ROGER DIEZ: Reno-Fernley will operate under NASCAR sanctioning in 2011
For the Nevada Appeal
Reno-Fernley Raceway’s meeting on Wednesday was well attended, with nearly an overflow crowd. The track announced that it will operate under NASCAR sanctioning for 2011, with Modified, Pro Stock, Hobby Stock and Dwarf divisions, with a mini-stock division still under consideration.
The track will run 14 Saturday night shows with 18 points races (some are double points) beginning April 23 and ending with a two-day shootout Oct. 8-9. The schedule is set up so as not to conflict with Rattlesnake Raceway in Fallon, so most months will have two races except July, when the track will run four.
Bob Duvall, NASCAR’s Director of Developmental Racing Series Operations was on hand to present the benefits of NASCAR sanctioning and to answer questions. Duvall noted that there are 57 tracks in the U.S. and Canada in the Whelen short-track program, 12 of them dirt tracks. Reno-Fernley and the Bullring at Las Vegas Motor Speedway are the only two in Nevada. Track owner Rich Cable said that he is in it for the long haul, and that is why he pursued the NASCAR sanctioning to provide some stability. I’m looking forward to an exciting 2011 season at the RFR clay oval.
The Formula 1 season had a surprise ending last Sunday in Dubai, as Sebastian Vettel became the youngest F1 drivers’ champion in history. Going in, it was Fernando Alonso’s championship to lose, and he did. A bad strategy call by the Ferrari team trapped Fernando Alonso behind the Renaults and his old, tired engine didn’t have the power to pass them. Vettel led from flag to flag, and alternated between laughing and crying on the podium after the race. All the concern about “team orders” and who might move over for whom was never an issue, as Vettel’s teammate Mark Webber, was never close enough for it to come into play.
Speaking of team orders, there are several interesting scenarios that might play out in Sunday’s NASCAR Sprint Cup season finale. If, for instance, points leader Denny Hamlin needs to pick up a spot late in the race to secure the championship and Kyle Busch or Joey Logano is running right in front of him, will they let him by? Similarly, would Jeff Gordon, Mark Martin, or Dale Earnhardt Jr. move over for Jimmie Johnson, or Jeff Burton or Clint Bowyer for Kevin Harvick if one spot was all that was needed to clinch the title? I’m pretty sure you wouldn’t hear such a suggestion on the team radio, because NASCAR would undoubtedly take a very dim view of such actions. But you can bet that all the teams involved have discussed it internally. Friday’s qualifying set the stage for Sunday’s final dash for the title, with four-time defending champion Johnson starting sixth, Harvick 28th, and Hamlin 37th. Hamlin won the race last year from a 38th starting spot, and if he can do it again, the title is his.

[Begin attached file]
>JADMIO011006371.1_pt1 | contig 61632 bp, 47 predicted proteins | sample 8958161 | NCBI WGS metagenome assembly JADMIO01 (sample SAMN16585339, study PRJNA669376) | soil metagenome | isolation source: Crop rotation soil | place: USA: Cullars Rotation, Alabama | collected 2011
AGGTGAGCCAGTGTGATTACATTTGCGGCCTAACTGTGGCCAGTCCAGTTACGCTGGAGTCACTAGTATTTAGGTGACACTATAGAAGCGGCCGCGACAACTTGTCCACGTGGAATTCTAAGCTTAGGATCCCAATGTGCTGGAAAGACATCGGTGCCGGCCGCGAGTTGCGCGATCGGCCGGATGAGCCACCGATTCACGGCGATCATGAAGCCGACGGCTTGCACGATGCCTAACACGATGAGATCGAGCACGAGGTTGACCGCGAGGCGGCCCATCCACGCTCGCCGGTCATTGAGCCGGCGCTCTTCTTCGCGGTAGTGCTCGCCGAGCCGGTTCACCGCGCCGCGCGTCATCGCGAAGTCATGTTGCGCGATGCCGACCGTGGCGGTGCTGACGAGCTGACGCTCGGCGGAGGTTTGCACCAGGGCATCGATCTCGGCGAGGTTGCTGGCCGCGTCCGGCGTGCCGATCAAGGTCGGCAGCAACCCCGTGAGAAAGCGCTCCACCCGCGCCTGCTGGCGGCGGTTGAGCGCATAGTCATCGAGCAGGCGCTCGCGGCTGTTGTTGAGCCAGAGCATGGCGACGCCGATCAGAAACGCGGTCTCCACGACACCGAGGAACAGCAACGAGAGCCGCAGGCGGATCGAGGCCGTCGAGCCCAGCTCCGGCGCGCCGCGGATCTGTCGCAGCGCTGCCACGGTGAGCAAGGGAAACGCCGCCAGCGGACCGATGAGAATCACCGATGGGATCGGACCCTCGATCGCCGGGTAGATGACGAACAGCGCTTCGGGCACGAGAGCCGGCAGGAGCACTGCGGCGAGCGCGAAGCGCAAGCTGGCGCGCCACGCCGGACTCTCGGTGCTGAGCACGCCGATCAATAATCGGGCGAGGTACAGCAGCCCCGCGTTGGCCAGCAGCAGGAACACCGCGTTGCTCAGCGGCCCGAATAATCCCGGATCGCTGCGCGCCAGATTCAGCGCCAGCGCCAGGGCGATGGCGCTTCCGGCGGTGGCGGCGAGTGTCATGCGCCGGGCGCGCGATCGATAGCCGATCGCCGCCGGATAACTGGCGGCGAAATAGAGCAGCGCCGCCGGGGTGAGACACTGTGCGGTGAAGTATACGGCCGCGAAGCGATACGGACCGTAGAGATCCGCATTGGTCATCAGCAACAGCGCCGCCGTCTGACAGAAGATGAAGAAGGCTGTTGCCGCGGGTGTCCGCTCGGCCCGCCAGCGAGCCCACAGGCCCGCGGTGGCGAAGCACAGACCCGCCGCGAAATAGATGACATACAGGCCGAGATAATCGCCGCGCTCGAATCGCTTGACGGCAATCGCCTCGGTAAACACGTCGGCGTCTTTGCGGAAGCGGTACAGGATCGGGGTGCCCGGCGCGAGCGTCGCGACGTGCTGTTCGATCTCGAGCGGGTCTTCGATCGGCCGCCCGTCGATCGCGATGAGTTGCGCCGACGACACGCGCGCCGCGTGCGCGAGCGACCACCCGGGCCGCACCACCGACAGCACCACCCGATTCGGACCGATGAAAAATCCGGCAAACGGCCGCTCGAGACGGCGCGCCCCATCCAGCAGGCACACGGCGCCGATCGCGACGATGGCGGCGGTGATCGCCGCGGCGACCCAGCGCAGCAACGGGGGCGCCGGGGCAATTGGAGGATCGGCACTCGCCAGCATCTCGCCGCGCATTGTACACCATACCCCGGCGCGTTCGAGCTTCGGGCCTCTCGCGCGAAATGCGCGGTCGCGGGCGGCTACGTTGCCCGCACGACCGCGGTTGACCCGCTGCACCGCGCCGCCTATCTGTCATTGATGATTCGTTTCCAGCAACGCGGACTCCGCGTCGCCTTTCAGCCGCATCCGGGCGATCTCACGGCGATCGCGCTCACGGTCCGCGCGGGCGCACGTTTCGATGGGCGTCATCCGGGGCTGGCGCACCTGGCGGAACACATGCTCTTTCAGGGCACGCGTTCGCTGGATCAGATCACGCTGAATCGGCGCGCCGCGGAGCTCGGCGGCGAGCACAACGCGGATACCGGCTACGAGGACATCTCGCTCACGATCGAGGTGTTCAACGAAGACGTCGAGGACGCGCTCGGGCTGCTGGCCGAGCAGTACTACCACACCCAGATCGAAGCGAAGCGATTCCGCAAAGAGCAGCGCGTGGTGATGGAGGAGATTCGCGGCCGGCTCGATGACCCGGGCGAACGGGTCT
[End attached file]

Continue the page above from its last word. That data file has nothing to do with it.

The Camping World Truck and Nationwide series titles have already been decided, with Todd Bodine taking his cash-strapped team to the Truck championship and Brad Keselowski winning the first-ever NASCAR title for the Penske organization after almost 40 years in the sport. So this weekend’s races in those two series are somewhat of an anticlimax, which is one of the reasons NASCAR went to the Chase format for their premier Sprint Cup series. Might we see the format in Trucks and Nationwide in years to come?
There were a couple of interesting announcements from the IndyCar series recently. The first and biggest was the announcement that General Motors is re-entering the series with an Ilmor-built engine that will be badged as a Chevrolet. Roger Penske was the first to sign up for a bowtie powerplant, and others are sure to follow. Hot on the heels of the Chevy news, Lotus announced that they would be supplying not only engines, but aero packages for Indy Cars. I expect to see some other aero package suppliers signing on, and possibly another engine provider. The changes will all take place for the 2012 season, so we’re stuck with another year of watching the aging Dallara chassis that Paul Tracy colorfully dubbed a “crapwagon.”